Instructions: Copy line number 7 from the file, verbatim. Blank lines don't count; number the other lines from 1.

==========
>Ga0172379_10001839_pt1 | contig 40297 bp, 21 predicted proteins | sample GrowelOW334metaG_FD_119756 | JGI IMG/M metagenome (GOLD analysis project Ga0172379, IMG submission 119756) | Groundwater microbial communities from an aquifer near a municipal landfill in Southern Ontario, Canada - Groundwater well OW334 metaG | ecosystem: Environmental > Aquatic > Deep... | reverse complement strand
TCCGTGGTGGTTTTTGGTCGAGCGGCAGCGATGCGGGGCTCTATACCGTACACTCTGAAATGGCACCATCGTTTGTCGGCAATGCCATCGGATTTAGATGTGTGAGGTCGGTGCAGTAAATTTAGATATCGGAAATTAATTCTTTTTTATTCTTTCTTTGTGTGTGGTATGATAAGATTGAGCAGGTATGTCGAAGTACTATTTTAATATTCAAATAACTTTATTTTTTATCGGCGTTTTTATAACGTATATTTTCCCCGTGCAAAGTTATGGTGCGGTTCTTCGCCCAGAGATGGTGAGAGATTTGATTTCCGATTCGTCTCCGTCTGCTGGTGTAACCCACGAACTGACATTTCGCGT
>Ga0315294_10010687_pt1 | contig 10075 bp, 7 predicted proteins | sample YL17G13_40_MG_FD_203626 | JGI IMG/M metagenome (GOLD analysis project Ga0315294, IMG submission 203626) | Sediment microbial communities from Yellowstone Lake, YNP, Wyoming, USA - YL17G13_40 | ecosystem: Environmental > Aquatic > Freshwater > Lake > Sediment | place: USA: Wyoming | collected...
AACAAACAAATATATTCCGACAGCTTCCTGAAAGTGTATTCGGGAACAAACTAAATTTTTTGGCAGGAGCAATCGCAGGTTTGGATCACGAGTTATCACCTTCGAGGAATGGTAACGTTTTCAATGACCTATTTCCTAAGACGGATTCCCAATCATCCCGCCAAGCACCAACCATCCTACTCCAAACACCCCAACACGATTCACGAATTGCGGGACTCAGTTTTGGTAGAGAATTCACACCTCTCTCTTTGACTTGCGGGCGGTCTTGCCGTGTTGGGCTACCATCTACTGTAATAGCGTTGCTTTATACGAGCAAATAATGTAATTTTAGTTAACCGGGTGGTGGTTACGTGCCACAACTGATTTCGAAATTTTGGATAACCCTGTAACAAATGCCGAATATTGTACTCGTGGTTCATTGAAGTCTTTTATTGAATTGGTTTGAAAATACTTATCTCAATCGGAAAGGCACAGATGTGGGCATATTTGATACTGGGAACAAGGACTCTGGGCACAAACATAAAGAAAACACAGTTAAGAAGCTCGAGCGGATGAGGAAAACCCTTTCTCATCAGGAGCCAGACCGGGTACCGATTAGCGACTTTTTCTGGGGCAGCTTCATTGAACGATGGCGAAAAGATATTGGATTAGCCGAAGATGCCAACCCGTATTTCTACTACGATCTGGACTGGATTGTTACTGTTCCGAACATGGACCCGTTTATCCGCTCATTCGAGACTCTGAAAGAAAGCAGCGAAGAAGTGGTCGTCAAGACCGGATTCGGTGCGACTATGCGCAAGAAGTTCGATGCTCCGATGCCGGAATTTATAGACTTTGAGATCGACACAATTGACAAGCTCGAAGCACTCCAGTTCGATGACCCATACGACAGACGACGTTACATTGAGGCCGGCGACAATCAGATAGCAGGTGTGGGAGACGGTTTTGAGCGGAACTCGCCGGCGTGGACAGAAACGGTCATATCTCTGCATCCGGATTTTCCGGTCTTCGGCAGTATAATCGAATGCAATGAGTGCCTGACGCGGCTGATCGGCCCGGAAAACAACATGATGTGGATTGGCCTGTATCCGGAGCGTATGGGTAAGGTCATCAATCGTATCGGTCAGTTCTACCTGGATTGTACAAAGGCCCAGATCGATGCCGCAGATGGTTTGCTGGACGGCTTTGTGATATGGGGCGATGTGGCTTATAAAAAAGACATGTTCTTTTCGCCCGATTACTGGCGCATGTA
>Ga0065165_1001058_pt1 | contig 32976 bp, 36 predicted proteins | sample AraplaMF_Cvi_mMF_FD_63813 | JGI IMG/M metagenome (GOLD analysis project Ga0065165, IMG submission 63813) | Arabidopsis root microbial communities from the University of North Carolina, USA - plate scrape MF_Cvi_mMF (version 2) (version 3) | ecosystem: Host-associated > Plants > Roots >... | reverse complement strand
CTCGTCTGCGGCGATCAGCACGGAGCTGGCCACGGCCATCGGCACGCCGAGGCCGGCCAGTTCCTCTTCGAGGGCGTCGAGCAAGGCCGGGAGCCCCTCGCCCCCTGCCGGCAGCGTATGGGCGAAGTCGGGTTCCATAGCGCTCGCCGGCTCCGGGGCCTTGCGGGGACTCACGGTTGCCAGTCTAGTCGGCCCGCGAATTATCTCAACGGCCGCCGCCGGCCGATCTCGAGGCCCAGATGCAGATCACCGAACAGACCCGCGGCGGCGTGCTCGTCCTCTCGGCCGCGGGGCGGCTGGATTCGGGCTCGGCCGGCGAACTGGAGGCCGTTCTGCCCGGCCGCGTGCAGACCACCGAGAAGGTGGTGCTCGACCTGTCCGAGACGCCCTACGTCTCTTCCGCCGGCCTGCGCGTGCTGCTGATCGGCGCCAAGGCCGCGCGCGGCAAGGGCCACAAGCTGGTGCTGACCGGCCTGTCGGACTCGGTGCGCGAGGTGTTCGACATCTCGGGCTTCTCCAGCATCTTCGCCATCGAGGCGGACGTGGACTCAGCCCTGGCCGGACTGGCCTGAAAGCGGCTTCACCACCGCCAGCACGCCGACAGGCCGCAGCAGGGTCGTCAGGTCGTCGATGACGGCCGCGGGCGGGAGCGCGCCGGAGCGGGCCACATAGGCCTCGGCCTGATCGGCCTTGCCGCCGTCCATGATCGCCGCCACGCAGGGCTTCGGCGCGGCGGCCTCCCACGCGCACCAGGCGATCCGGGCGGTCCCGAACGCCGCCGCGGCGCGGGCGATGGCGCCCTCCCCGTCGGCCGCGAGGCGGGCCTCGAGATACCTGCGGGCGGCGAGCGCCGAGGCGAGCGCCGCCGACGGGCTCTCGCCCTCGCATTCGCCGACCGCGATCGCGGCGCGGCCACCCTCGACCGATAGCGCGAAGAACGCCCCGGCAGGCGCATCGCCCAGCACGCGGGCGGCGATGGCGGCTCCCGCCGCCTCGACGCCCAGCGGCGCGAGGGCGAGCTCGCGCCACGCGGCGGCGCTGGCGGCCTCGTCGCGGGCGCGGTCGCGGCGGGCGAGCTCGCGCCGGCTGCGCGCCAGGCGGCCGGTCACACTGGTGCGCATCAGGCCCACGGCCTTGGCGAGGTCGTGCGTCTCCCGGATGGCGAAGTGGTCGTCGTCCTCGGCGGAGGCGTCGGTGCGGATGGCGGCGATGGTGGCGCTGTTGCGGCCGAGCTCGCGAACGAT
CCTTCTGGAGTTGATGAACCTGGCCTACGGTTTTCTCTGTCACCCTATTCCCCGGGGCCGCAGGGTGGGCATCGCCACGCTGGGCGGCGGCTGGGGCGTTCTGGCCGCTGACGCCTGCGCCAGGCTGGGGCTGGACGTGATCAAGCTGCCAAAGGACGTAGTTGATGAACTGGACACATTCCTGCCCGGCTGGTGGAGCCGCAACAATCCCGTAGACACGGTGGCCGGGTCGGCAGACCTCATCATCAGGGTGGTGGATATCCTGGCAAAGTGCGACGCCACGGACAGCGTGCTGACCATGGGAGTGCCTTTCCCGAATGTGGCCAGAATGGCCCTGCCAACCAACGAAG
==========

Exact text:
CCTTCTGGAGTTGATGAACCTGGCCTACGGTTTTCTCTGTCACCCTATTCCCCGGGGCCGCAGGGTGGGCATCGCCACGCTGGGCGGCGGCTGGGGCGTTCTGGCCGCTGACGCCTGCGCCAGGCTGGGGCTGGACGTGATCAAGCTGCCAAAGGACGTAGTTGATGAACTGGACACATTCCTGCCCGGCTGGTGGAGCCGCAACAATCCCGTAGACACGGTGGCCGGGTCGGCAGACCTCATCATCAGGGTGGTGGATATCCTGGCAAAGTGCGACGCCACGGACAGCGTGCTGACCATGGGAGTGCCTTTCCCGAATGTGGCCAGAATGGCCCTGCCAACCAACGAAG